One of the greatest challenges facing this young coffee-growing region is a lack of labor to pick coffee. As with other old sugar plantation towns, former workers have turned to the tourist industry, driving long distances to work at resorts in Kona and along the Kohala Coast, where wages are better than on the farms.
Coffee cherries are picked by hand once they turn bright red. In Kau the harvest can begin in August and last until May. "We have eight to 13 cycles here," explained Ah San. "In the lower areas, the picking starts earlier and we work uphill, then cycle back."
Once picked, coffee cherries need to be stripped of their pulp, fermented and washed, then dried in the sun. The remaining papery husk is removed to reveal a clean green bean ready for roasting.
Processing equipment and facilities have yet to be built in Kau, which means farmers must transport their stock to Kona, about 75 miles away.
Then there's the issue of marketing.
Christopher Manfredi, manager of Kau Farm and Ranch Co., with the assistance of Michelle Gambia, whose family raises beef cattle and pigs in Kau, is trying to steer the coffee farmers in the right direction.
"We're exploring marketing, branding, processing; we want to develop a long-term strategic plan," said Manfredi. "We want coffee to expand; we want to support the farmers."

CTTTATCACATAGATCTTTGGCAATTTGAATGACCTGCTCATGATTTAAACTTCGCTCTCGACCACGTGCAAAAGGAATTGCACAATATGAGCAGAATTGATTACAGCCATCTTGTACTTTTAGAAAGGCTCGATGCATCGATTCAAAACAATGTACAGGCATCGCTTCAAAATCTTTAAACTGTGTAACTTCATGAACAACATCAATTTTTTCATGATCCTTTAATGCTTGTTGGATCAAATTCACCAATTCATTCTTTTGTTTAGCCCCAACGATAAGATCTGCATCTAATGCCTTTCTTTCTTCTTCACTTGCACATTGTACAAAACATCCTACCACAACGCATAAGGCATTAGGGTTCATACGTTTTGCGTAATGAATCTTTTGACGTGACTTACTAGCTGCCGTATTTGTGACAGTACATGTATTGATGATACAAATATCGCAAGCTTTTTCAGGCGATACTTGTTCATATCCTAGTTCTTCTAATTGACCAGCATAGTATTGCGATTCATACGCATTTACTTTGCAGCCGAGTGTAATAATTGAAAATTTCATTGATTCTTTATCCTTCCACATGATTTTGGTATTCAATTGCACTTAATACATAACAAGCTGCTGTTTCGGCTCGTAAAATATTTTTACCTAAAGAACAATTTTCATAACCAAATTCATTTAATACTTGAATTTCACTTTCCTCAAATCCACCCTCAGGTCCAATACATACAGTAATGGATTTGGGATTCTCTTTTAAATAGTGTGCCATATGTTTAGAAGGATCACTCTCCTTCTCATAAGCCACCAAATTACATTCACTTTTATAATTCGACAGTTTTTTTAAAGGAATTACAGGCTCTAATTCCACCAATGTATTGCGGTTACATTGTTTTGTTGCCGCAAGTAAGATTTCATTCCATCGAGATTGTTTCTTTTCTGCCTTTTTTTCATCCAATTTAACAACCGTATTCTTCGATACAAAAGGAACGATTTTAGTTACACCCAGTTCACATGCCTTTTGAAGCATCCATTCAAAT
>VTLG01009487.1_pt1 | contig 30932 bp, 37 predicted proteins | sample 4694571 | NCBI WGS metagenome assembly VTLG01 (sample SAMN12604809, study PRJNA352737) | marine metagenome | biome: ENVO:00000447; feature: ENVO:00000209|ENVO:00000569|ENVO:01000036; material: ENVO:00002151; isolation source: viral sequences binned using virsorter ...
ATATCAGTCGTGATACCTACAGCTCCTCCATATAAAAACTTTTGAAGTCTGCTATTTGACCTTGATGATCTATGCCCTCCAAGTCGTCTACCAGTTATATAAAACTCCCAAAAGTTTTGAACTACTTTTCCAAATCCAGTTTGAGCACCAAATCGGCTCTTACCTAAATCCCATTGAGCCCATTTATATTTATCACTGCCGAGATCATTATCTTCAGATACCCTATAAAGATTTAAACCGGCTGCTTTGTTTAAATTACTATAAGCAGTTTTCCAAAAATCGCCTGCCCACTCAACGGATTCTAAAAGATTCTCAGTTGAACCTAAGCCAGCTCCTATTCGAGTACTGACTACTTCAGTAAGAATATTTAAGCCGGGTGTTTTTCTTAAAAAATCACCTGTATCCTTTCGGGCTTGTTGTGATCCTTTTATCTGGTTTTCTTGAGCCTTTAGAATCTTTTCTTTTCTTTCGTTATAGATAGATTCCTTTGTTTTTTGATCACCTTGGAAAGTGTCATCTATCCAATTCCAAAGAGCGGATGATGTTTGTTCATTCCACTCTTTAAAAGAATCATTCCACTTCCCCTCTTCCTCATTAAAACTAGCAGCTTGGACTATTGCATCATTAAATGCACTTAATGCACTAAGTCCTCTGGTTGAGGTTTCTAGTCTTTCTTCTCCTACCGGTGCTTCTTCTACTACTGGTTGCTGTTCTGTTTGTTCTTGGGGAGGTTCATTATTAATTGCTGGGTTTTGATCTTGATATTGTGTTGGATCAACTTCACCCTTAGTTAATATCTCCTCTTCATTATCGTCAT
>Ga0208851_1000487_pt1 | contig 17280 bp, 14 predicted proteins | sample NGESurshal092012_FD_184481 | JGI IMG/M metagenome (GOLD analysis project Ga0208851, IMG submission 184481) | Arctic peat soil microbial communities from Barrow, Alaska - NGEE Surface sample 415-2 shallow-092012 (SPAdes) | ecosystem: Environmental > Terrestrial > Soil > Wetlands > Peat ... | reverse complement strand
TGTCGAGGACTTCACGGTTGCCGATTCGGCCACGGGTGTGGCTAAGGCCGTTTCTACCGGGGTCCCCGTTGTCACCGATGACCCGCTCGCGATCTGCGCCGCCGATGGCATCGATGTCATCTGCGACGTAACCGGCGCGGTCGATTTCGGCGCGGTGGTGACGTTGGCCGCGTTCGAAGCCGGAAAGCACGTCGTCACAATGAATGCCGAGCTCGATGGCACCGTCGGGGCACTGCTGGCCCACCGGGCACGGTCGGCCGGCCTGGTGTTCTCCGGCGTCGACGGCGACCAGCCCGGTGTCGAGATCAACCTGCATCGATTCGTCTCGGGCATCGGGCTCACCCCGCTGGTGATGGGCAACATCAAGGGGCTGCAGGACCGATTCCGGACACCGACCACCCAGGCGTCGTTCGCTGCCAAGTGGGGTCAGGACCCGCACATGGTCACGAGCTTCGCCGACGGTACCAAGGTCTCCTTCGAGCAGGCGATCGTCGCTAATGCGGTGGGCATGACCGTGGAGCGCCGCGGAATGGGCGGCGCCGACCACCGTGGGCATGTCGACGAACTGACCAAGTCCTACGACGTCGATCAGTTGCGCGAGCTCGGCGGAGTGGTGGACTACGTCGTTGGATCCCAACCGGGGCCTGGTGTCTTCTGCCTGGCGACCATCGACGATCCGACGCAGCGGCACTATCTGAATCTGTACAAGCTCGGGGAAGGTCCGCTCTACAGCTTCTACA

The recognition won at the SCAA cupping competition has brewed up excitement in the community. Kau coffee has attracted attention from the likes of chef Alan Wong, who has already put several Kau coffees on the menu at his King Street restaurant in Honolulu.
But Manfredi and others are treading carefully, concerned about maintaining a sufficient supply that is of good quality and consistency.
No doubt next year's competition will be viewed with great anticipation. No other Hawaii coffee was entered this year, but next year it will undoubtedly be different.
"We don't want to get into a competitive situation with Kona," said Manfredi. "They've earned the success they now enjoy. It's all good for the state of Hawaii, Hawaii coffee and Hawaii agriculture."
A new brew
On Oahu, Kau coffee is served at Alan Wong's King Street restaurant. To purchase Kau coffee, contact these growers:
» The Rising Sun/Will & Grace Farms: (808) 557-4441; email@example.com
» Kau Alii: (808) 928-0606; firstname.lastname@example.org
» Rusty's Hawaiian: (808) 928-8916; email@example.com
» Pumehana's Hawaiian Coffee: (808) 928-8534
» Aikane Plantation: (808) 927-2252; firstname.lastname@example.org
» Kau Royal Coffee: (808) 928-8558
Coffee is sold on the Big Island at:
» Naalehu Farmers Market: 8 a.m. to noon Saturdays; 10 a.m. to 2 p.m. Wednesdays; Ace Hardware lawn
» Pahala Town Cafe: 96-3163 Pikake St., Pahala; (808) 928-8200
» Moaula Cloud Rest Coffee: Roadside stand at 49-mile marker between Pahala and Volcano; (808) 928-8054; www.kaucoffee.com